10. ^ Rossi, Anthony M.; Katz, Bruce E. (2014). "A Modern Approach to the Treatment of Cellulite". Dermatologic Clinics. 32 (1): 51–9. doi:10.1016/j.det.2013.09.005. PMID 24267421.
  11. ^ Juhász M, Korta D, Mesinkovska NA (2018). "A Review of the Use of Ultrasound for Skin Tightening, Body Contouring, and Cellulite Reduction in Dermatology". Dermatol Surg. 44 (7): 949–963. doi:10.1097/DSS.0000000000001551. PMID 29846343. S2CID 44101405.
  12. ^ Ingargiola, Michael J.; Motakef, Saba; Chung, Michael T.; Vasconez, Henry C.; Sasaki, Gordon H. (2015). "Cryolipolysis for Fat Reduction and Body Contouring". Plastic and Reconstructive Surgery. 135 (6). Ovid Technologies (Wolters Kluwer Health): 1581–1590. doi:10.1097/prs.0000000000001236. ISSN 0032-1052. PMC 4444424. PMID 26017594.
  13. ^ a b Gold, Michael H. (2012). "Cellulite – an overview of non-invasive therapy with energy-based systems". Journal der Deutschen Dermatologischen Gesellschaft. 10 (8): 553–8. doi:10.1111/j.1610-0387.2012.07950.x. PMID 22726640. S2CID 21099081.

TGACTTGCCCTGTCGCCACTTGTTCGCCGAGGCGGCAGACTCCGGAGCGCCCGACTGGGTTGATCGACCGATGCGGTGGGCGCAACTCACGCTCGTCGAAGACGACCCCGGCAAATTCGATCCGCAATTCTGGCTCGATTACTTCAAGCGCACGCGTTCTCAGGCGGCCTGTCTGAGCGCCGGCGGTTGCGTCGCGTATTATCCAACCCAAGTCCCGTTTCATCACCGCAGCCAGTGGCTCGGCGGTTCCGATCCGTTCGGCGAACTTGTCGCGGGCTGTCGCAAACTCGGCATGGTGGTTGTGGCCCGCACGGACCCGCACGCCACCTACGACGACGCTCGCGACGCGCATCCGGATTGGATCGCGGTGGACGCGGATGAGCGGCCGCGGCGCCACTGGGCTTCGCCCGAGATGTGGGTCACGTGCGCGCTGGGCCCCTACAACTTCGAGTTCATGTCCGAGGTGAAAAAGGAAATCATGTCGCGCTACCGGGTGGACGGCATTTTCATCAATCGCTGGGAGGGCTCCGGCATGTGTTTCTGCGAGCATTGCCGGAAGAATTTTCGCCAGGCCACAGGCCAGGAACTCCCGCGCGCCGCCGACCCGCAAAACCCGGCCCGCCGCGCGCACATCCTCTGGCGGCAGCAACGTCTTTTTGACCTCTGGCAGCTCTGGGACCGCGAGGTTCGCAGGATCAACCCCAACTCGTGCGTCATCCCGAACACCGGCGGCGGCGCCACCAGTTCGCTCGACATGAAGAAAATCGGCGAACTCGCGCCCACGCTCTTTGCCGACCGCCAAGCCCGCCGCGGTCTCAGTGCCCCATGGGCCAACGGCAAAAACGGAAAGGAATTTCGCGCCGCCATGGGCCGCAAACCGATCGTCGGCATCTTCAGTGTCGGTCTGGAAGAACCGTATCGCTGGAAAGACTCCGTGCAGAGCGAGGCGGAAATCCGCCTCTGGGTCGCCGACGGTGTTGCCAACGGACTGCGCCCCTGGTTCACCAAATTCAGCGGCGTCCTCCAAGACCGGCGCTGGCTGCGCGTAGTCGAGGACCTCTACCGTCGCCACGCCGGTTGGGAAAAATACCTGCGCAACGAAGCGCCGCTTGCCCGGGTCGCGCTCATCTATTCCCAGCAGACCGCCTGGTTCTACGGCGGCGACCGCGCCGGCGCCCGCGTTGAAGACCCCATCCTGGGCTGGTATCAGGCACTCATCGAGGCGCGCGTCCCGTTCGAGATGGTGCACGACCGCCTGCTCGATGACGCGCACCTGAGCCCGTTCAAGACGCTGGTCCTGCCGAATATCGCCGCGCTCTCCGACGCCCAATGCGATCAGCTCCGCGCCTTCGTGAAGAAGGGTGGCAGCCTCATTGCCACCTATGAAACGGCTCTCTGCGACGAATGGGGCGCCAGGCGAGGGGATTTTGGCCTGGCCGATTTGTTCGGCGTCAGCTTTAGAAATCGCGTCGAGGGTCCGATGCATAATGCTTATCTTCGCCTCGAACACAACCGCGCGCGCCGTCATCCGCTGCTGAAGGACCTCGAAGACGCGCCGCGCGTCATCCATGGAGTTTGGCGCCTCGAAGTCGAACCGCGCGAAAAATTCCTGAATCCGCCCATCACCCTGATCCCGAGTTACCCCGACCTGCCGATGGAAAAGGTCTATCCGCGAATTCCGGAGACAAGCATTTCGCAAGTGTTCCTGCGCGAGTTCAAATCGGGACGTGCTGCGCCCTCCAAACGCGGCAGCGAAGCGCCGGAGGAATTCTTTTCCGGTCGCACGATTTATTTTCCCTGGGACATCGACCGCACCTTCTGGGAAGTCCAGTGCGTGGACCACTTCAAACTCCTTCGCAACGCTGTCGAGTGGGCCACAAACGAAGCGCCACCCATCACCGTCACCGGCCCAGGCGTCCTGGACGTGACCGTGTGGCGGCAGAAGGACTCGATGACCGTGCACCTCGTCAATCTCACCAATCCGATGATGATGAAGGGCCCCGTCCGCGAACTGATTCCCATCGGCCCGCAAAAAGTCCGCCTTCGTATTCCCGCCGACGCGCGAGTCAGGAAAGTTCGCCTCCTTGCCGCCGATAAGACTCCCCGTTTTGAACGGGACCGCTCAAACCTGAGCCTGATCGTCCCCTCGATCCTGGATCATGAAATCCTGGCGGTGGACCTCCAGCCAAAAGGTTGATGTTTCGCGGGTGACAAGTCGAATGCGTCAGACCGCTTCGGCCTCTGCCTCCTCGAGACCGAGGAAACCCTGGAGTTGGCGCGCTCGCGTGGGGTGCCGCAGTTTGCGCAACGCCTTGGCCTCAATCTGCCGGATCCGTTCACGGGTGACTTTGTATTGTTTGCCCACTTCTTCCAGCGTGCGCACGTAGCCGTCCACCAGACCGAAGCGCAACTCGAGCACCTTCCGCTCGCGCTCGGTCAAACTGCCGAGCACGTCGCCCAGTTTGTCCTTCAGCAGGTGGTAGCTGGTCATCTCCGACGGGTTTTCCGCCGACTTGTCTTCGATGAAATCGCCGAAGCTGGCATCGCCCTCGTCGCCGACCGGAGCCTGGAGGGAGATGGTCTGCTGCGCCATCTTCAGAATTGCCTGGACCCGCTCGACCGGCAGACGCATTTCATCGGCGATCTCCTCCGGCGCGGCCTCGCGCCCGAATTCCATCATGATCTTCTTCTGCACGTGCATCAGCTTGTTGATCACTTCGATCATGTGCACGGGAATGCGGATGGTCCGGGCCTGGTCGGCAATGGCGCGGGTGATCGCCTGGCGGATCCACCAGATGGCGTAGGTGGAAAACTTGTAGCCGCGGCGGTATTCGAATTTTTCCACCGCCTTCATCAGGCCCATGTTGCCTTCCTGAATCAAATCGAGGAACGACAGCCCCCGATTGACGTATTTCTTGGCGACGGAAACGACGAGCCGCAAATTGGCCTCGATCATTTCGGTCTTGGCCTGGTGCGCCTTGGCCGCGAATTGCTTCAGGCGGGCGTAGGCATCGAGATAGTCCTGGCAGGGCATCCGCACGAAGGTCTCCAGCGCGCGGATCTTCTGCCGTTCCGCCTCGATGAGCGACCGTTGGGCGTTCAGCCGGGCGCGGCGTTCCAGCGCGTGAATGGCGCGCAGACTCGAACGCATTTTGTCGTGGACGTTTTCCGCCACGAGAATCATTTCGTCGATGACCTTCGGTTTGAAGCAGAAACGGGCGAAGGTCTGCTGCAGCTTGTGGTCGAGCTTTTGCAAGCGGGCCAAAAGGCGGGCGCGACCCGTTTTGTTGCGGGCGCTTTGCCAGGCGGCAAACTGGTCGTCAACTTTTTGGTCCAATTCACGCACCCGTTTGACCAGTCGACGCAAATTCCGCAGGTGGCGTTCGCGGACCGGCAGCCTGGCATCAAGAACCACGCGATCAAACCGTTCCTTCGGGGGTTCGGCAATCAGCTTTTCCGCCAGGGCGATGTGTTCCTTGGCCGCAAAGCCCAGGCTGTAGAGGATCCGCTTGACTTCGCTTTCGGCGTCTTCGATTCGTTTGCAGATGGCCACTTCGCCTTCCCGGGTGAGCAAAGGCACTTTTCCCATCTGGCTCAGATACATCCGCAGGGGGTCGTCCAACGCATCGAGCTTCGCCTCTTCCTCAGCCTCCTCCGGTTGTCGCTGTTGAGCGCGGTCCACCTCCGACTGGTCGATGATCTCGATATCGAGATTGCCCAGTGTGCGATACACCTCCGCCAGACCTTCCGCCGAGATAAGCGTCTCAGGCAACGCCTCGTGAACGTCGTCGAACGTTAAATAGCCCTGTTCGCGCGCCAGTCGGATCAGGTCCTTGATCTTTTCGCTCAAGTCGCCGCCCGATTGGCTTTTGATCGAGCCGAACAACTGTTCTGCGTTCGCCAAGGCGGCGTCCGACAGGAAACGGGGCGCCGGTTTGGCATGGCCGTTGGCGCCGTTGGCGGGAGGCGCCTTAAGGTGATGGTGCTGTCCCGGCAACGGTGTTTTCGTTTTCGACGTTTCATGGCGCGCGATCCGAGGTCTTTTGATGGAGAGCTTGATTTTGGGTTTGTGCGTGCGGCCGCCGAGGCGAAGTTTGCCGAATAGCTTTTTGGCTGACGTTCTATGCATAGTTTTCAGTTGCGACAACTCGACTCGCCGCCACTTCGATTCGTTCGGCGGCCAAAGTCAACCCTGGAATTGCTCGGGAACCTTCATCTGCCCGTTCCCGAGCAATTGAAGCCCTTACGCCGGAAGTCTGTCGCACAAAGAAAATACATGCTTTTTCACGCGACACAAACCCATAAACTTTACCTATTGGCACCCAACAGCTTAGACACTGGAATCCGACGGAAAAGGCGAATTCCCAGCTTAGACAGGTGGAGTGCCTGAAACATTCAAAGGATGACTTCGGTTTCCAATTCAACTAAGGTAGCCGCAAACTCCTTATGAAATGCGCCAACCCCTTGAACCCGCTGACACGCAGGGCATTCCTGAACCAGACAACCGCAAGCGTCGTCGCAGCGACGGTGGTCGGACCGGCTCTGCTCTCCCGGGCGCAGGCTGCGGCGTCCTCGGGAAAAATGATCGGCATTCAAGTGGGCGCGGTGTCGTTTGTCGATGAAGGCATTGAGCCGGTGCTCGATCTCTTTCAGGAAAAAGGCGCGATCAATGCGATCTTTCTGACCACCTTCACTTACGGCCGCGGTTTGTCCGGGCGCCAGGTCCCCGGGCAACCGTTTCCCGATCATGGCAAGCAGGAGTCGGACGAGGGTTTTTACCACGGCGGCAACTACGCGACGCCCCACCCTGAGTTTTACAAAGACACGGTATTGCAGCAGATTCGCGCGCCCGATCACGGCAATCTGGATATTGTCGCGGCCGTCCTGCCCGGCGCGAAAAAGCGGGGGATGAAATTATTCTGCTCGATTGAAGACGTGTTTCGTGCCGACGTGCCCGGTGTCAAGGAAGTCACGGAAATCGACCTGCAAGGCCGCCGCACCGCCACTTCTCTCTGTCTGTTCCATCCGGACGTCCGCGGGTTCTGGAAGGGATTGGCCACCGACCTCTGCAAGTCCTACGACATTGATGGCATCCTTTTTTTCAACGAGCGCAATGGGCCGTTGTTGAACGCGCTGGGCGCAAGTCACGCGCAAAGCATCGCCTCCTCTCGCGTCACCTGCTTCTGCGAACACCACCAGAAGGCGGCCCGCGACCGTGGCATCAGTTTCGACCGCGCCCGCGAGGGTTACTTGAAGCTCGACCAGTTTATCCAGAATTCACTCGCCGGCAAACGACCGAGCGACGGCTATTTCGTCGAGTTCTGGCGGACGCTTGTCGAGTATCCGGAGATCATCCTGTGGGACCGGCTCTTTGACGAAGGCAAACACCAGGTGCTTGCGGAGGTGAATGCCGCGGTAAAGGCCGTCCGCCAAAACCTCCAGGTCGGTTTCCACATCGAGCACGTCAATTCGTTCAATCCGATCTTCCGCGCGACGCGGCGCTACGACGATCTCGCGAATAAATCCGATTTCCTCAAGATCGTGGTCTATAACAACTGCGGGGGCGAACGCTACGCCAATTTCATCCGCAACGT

14. ^ a b Friedmann DP, Vick GL, Mishra V (2017). "Cellulite: a review with a focus on subcision". Clin Cosmet Investig Dermatol. 10: 17–23. doi:10.2147/CCID.S95830. PMC 5234561. PMID 28123311.
  15. ^ Feldman, Melissa (2018-03-09). "Ionithermie Cellulite Treatment Reviews: Does It Work?". Consumer Health Digest. Retrieved 2023-12-24.
  16. ^ Coleman, Kyle M.; Coleman, William P.; Benchetrit, Arie (December 2009). "Non-Invasive, External Ultrasonic Lipolysis". Seminars in Cutaneous Medicine and Surgery. 28 (4): 263–267. doi:10.1016/j.sder.2009.10.004. ISSN 1085-5629.
  17. ^ Wanner, M; Avram, M (2008). "An evidence-based assessment of treatments for cellulite". Journal of Drugs in Dermatology. 7 (4): 341–5. PMID 18459514.Free access icon